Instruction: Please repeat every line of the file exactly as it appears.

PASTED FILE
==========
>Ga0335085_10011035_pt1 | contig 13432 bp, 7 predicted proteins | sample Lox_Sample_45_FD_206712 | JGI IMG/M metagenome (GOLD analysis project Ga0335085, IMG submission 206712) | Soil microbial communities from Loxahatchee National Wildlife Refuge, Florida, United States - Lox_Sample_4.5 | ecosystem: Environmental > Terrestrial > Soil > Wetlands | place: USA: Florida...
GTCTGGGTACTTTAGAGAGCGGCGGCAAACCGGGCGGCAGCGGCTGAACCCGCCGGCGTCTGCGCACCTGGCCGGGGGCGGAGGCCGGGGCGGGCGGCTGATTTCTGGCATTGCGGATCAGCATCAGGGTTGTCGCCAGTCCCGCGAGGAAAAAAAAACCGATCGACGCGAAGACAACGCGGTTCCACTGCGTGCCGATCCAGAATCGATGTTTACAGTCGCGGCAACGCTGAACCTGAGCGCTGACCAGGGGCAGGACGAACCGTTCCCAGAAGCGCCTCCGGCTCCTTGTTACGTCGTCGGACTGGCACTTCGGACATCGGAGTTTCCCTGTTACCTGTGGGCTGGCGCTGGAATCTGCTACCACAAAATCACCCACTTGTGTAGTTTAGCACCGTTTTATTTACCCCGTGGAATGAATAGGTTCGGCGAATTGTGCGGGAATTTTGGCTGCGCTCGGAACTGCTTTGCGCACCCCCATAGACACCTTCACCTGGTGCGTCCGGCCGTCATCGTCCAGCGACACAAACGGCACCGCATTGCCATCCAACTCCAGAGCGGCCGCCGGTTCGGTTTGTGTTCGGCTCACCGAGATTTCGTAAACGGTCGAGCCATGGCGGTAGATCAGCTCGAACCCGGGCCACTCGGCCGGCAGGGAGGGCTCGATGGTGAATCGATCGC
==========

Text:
>Ga0335085_10011035_pt1 | contig 13432 bp, 7 predicted proteins | sample Lox_Sample_45_FD_206712 | JGI IMG/M metagenome (GOLD analysis project Ga0335085, IMG submission 206712) | Soil microbial communities from Loxahatchee National Wildlife Refuge, Florida, United States - Lox_Sample_4.5 | ecosystem: Environmental > Terrestrial > Soil > Wetlands | place: USA: Florida...
GTCTGGGTACTTTAGAGAGCGGCGGCAAACCGGGCGGCAGCGGCTGAACCCGCCGGCGTCTGCGCACCTGGCCGGGGGCGGAGGCCGGGGCGGGCGGCTGATTTCTGGCATTGCGGATCAGCATCAGGGTTGTCGCCAGTCCCGCGAGGAAAAAAAAACCGATCGACGCGAAGACAACGCGGTTCCACTGCGTGCCGATCCAGAATCGATGTTTACAGTCGCGGCAACGCTGAACCTGAGCGCTGACCAGGGGCAGGACGAACCGTTCCCAGAAGCGCCTCCGGCTCCTTGTTACGTCGTCGGACTGGCACTTCGGACATCGGAGTTTCCCTGTTACCTGTGGGCTGGCGCTGGAATCTGCTACCACAAAATCACCCACTTGTGTAGTTTAGCACCGTTTTATTTACCCCGTGGAATGAATAGGTTCGGCGAATTGTGCGGGAATTTTGGCTGCGCTCGGAACTGCTTTGCGCACCCCCATAGACACCTTCACCTGGTGCGTCCGGCCGTCATCGTCCAGCGACACAAACGGCACCGCATTGCCATCCAACTCCAGAGCGGCCGCCGGTTCGGTTTGTGTTCGGCTCACCGAGATTTCGTAAACGGTCGAGCCATGGCGGTAGATCAGCTCGAACCCGGGCCACTCGGCCGGCAGGGAGGGCTCGATGGTGAATCGATCGC